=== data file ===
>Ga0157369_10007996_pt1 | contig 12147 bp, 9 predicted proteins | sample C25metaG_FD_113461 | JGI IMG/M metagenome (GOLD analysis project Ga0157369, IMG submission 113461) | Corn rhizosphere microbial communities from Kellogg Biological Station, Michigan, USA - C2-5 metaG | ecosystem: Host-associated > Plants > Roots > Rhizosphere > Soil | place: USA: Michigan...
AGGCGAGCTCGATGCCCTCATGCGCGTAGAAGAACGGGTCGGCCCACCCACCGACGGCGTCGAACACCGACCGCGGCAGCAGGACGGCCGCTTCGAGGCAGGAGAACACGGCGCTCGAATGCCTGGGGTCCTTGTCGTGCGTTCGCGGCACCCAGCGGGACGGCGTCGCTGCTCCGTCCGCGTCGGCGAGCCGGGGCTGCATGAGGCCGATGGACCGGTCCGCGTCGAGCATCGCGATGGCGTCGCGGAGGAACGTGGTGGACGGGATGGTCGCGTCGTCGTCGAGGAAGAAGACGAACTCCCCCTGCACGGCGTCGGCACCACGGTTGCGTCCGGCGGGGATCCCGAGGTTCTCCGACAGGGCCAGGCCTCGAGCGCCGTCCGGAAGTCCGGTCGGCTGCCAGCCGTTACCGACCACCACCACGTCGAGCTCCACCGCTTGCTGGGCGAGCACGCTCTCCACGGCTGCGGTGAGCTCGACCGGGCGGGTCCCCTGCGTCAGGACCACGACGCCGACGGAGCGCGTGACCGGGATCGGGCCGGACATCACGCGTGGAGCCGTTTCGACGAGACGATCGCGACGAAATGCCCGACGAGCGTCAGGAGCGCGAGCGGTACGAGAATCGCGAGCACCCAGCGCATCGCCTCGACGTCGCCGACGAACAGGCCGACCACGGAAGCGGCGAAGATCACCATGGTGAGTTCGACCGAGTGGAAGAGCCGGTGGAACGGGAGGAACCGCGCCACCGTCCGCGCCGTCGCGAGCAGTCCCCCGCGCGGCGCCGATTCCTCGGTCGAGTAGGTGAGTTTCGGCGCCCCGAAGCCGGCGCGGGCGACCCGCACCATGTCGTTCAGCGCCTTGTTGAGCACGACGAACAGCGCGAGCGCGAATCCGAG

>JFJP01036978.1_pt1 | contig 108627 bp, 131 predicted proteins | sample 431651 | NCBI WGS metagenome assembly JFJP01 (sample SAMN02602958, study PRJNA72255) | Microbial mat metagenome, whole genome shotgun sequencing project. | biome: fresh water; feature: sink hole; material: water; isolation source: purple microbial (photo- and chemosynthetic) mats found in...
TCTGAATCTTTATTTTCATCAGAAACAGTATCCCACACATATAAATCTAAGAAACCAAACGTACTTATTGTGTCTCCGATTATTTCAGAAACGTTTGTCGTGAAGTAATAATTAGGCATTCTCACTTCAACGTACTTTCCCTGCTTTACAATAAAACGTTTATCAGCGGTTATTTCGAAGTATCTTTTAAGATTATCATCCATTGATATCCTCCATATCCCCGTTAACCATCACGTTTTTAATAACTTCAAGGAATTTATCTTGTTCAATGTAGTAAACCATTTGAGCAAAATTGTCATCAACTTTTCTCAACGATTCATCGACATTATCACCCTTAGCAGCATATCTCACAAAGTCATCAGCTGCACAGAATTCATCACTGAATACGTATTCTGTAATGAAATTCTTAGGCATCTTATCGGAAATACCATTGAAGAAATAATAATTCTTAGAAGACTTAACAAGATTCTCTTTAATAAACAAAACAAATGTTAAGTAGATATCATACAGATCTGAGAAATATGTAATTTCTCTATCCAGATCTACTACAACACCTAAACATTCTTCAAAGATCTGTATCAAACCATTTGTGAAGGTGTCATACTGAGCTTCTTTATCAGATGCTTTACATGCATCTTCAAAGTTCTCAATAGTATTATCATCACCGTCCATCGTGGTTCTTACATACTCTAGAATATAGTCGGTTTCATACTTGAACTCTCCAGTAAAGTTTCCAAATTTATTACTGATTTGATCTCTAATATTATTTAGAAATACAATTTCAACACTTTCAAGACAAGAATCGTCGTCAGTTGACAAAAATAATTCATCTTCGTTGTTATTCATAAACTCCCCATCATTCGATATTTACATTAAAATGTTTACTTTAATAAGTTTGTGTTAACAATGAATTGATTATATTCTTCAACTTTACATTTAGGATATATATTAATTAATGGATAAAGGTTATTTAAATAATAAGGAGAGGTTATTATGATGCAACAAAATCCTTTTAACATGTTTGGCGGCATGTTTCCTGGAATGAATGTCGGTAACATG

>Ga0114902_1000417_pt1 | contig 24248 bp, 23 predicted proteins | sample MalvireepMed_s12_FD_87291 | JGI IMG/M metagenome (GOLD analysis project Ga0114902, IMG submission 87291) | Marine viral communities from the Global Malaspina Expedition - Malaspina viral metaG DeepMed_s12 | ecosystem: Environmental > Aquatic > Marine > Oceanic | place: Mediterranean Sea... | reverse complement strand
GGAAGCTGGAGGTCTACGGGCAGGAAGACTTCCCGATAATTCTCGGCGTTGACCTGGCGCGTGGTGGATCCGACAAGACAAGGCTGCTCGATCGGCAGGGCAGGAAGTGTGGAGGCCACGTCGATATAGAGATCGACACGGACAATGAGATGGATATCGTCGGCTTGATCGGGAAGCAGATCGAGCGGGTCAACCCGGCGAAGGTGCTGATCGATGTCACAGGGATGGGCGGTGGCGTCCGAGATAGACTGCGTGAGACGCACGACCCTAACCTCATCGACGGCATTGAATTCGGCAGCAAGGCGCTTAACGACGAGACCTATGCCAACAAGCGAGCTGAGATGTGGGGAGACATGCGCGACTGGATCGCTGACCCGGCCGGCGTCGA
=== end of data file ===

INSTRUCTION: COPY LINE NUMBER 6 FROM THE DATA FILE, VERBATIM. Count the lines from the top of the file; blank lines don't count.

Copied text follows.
GGAAGCTGGAGGTCTACGGGCAGGAAGACTTCCCGATAATTCTCGGCGTTGACCTGGCGCGTGGTGGATCCGACAAGACAAGGCTGCTCGATCGGCAGGGCAGGAAGTGTGGAGGCCACGTCGATATAGAGATCGACACGGACAATGAGATGGATATCGTCGGCTTGATCGGGAAGCAGATCGAGCGGGTCAACCCGGCGAAGGTGCTGATCGATGTCACAGGGATGGGCGGTGGCGTCCGAGATAGACTGCGTGAGACGCACGACCCTAACCTCATCGACGGCATTGAATTCGGCAGCAAGGCGCTTAACGACGAGACCTATGCCAACAAGCGAGCTGAGATGTGGGGAGACATGCGCGACTGGATCGCTGACCCGGCCGGCGTCGA